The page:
Home Minister Rajnath Singh has gone and come back from Kashmir. There is no sign of a thaw in violence as yet. There is now talk of the Centre engaging all the relevant interlocutors in Kashmir to break the impasse. Surely, that too will soon come to pass. But to think that the 70-year-old problem can be resolved by the n-th round of talks with those claiming to represent “true Kashmiris” is to delude oneself. So long as Pakistani mischief remains unchecked, India will have to learn to live with what we call the Kashmir problem. Even those shouting slogans of azaadi in Srinagar will lose their tongues were Islamabad to withdraw its material and psychological support. That is the truth.

In any case, everyone pleading for a soft approach towards those shouting azaadi with Pakistani flags in hand ought to spell out what it means for Kashmiris. It cannot be that the azaadi-seekers want the Indian state to leave them alone to do their own thing, aside from managing for them foreign affairs, currency and defence. Neither Kashmiris nor their instigators in Islamabad have invested 70 years’ of pain and sacrifice for remaining under the Indian flag. Azaadi, whatever Mani Shankar Aiyar might want us to believe, means azaadi from India. Autonomy is a fig-leaf behind which Kashmiri secessionists shelter to camouflage the real intent of a total break from India. Period.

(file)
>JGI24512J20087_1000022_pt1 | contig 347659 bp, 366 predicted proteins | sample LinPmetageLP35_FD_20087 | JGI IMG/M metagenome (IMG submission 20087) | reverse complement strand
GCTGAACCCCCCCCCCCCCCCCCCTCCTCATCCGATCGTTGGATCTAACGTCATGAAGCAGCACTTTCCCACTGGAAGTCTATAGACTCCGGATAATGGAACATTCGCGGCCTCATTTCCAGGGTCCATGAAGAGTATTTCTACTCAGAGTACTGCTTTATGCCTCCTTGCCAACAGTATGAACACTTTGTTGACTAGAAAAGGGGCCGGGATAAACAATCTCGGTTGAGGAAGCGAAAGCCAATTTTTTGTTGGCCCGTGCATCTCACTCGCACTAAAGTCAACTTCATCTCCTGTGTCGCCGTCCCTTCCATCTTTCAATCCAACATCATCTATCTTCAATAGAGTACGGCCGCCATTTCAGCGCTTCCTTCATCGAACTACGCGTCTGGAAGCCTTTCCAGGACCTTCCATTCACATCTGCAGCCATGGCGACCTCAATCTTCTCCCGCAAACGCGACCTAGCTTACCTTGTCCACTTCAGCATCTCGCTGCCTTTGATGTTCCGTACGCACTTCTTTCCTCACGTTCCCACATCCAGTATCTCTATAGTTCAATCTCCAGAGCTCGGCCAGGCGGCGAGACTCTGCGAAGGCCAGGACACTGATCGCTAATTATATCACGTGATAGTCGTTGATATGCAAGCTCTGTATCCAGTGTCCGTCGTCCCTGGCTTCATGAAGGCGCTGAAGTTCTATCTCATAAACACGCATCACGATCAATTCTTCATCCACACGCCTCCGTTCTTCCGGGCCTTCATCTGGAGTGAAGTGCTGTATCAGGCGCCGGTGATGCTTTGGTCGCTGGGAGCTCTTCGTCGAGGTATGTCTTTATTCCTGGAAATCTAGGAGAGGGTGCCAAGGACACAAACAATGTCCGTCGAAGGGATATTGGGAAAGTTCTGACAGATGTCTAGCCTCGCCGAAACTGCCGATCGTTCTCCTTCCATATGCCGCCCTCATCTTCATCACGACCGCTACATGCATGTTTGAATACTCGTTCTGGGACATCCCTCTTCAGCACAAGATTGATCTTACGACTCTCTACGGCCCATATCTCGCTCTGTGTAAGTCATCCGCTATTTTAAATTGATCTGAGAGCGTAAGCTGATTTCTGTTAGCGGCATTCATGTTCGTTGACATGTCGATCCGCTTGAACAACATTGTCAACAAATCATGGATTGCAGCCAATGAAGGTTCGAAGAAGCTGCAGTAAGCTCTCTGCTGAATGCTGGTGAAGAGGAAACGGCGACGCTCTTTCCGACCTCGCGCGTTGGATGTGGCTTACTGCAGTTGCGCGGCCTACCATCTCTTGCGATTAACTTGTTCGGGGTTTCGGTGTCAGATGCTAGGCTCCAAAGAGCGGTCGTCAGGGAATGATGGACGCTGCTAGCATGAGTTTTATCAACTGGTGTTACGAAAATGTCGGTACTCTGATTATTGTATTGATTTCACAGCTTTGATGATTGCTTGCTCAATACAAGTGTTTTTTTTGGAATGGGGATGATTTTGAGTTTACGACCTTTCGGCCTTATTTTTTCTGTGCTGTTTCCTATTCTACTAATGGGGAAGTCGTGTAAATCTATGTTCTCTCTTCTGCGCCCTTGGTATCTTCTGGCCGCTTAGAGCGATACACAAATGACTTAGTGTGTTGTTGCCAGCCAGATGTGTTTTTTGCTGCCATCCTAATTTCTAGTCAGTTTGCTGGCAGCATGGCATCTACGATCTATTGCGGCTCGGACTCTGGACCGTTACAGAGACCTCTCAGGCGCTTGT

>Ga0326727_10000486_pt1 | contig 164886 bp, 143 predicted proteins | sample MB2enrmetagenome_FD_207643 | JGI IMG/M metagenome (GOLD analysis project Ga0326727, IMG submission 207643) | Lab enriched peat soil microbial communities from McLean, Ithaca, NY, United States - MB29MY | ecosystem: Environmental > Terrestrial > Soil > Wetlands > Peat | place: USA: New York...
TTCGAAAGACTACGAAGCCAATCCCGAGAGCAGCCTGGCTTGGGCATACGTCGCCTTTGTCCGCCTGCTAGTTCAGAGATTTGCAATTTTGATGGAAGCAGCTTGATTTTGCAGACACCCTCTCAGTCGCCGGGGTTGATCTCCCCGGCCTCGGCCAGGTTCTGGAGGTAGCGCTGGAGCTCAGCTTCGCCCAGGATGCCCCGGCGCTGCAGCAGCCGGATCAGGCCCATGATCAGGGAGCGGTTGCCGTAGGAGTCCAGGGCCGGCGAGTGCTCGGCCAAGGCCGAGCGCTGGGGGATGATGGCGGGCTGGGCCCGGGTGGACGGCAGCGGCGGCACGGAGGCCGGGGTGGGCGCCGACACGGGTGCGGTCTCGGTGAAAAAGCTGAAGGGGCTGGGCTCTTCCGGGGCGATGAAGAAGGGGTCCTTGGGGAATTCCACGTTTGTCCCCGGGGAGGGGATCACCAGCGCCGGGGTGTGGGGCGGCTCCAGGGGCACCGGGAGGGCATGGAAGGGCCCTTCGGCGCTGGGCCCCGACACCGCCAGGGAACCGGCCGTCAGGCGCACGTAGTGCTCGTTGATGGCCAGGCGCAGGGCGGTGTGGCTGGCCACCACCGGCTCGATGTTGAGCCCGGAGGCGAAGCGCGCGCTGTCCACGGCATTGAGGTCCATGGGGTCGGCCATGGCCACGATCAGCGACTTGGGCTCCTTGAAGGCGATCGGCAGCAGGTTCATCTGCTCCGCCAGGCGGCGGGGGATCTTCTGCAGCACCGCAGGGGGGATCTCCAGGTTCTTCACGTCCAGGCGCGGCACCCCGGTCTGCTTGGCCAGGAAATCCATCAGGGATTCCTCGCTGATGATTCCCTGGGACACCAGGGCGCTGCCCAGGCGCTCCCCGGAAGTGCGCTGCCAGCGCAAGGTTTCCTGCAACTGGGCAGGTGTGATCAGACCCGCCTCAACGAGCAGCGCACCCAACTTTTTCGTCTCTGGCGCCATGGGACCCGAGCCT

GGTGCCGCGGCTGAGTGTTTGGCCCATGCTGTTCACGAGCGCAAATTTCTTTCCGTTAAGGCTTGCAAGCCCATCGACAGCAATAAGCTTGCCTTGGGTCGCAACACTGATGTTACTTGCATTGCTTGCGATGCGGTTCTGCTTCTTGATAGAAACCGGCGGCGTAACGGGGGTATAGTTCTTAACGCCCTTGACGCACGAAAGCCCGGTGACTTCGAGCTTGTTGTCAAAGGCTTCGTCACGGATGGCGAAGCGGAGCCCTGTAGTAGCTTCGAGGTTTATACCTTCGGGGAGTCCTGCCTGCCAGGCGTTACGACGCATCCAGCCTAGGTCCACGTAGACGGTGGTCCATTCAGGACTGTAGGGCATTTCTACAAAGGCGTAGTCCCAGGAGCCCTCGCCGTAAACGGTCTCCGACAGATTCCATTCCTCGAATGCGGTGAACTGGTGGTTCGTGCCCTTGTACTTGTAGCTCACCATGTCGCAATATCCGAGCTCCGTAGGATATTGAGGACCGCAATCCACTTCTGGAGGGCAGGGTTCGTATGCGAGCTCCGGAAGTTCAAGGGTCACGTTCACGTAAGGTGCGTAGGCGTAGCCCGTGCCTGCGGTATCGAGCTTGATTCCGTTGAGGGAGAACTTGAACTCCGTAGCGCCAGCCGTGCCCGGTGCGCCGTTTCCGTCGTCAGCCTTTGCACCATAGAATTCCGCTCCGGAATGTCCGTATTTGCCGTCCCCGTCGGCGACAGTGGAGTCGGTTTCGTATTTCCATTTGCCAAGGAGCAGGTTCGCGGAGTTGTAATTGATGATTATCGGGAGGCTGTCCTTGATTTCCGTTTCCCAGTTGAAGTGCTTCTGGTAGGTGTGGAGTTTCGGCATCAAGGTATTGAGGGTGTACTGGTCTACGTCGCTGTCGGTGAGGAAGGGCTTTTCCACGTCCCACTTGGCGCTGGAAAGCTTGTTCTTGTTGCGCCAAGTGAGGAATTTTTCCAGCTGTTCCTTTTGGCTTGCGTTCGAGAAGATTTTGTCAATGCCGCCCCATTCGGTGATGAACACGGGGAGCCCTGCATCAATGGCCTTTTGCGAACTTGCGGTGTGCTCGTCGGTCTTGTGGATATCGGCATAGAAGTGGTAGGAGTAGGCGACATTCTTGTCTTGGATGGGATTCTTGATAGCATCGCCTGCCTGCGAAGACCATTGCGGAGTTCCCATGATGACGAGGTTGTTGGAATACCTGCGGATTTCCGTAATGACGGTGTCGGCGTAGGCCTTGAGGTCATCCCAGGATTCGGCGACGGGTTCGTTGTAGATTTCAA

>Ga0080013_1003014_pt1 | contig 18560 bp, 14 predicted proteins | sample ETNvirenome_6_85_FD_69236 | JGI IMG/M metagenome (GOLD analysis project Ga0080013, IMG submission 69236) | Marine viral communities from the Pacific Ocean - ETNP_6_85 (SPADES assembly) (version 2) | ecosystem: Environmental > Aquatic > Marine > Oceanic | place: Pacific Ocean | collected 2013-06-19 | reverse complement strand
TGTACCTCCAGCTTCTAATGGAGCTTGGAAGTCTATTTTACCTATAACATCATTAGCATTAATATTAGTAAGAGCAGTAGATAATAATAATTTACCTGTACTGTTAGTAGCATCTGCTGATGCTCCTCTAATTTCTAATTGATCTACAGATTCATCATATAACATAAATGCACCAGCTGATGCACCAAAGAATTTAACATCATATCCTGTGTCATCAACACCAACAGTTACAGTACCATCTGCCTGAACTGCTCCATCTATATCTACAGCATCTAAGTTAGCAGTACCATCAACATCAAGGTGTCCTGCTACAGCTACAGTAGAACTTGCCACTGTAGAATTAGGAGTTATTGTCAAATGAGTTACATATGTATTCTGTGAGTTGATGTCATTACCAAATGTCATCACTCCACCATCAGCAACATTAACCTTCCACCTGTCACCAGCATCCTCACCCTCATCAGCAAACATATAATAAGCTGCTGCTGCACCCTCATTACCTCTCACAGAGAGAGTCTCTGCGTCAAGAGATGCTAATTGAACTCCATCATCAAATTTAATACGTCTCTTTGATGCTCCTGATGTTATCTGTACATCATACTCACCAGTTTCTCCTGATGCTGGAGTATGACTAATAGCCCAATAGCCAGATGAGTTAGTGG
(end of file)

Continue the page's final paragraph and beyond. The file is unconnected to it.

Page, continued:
Such delusional politics had birthed the Kashmir problem in the first place. Its continuance can only worsen the situation. Under the special constitutional dispensation of Article 370 they already enjoy a good deal of autonomy. Loosening further the grip of India can only be an invitation to her enemies to grab Kashmir. Any suggestion that India should withdraw from all facets of policy-making other than defence, currency and foreign affairs, we reiterate, will prove a recipe for self-destruction. We might as well hand over Kashmir to Pakistan on a platter.

After mollycoddling secessionists and jihadis for 70 years, what is needed in Kashmir is greater integration with India, not less. The international community no longer roots for Pakistan even in the Kashmir dispute. In fact, it is not interested in Kashmir. Pakistan itself is beset with serious ethnic and terrorist challenges. America, its one-time chief backer, is continuing to pay a heavy price for Pakistan’s treachery and double-dealing in Afghanistan and elsewhere. Even China, the new-found all-weather friend of Pakistan for its own geopolitical interests, has indicated that it does not want to wade into the India-Pak dispute.